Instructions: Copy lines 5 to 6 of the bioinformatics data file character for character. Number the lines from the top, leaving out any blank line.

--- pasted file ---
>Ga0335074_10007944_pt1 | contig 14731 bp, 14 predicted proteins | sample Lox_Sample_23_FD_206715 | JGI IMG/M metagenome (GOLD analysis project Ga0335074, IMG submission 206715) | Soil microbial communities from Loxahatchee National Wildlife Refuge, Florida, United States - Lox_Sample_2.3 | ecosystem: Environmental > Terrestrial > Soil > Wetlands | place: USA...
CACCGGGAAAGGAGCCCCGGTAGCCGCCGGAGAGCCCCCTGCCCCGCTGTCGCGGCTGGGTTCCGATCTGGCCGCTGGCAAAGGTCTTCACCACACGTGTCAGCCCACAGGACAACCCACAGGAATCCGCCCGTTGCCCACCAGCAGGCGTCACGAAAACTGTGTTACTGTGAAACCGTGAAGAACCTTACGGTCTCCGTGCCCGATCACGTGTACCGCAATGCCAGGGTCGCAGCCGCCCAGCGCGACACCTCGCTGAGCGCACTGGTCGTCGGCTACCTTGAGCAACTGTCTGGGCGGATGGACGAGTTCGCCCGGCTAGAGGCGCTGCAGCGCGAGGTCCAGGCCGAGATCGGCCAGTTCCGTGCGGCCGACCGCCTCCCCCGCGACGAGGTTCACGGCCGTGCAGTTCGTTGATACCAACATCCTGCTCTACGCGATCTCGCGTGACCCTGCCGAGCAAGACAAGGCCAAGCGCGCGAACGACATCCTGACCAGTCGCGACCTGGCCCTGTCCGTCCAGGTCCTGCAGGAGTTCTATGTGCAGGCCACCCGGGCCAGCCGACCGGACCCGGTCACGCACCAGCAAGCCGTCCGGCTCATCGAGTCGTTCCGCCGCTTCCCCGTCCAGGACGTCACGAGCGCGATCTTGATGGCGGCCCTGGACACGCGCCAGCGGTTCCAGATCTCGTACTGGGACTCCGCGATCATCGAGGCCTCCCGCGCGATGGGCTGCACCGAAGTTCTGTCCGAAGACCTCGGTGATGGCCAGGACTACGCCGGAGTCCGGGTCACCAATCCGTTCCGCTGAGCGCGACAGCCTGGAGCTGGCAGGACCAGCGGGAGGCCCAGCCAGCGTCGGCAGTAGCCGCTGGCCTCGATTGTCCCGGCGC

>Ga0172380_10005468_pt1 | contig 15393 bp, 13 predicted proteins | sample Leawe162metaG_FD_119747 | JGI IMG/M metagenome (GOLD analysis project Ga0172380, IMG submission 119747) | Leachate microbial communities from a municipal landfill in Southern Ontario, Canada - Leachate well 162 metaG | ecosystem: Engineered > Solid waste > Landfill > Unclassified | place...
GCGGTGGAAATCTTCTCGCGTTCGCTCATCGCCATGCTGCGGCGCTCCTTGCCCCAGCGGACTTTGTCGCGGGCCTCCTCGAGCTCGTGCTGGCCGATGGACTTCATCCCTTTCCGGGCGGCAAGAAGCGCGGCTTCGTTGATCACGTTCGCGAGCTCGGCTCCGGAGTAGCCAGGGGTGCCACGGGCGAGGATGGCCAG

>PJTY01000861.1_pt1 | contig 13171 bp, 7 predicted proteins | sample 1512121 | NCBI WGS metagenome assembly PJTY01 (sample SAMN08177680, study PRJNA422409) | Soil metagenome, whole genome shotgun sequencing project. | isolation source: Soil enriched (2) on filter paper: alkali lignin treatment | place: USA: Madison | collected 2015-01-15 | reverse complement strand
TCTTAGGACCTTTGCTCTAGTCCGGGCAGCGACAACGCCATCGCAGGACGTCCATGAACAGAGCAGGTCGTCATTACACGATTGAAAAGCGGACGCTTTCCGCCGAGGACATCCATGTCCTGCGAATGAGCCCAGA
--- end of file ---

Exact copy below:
>PJTY01000861.1_pt1 | contig 13171 bp, 7 predicted proteins | sample 1512121 | NCBI WGS metagenome assembly PJTY01 (sample SAMN08177680, study PRJNA422409) | Soil metagenome, whole genome shotgun sequencing project. | isolation source: Soil enriched (2) on filter paper: alkali lignin treatment | place: USA: Madison | collected 2015-01-15 | reverse complement strand
TCTTAGGACCTTTGCTCTAGTCCGGGCAGCGACAACGCCATCGCAGGACGTCCATGAACAGAGCAGGTCGTCATTACACGATTGAAAAGCGGACGCTTTCCGCCGAGGACATCCATGTCCTGCGAATGAGCCCAGA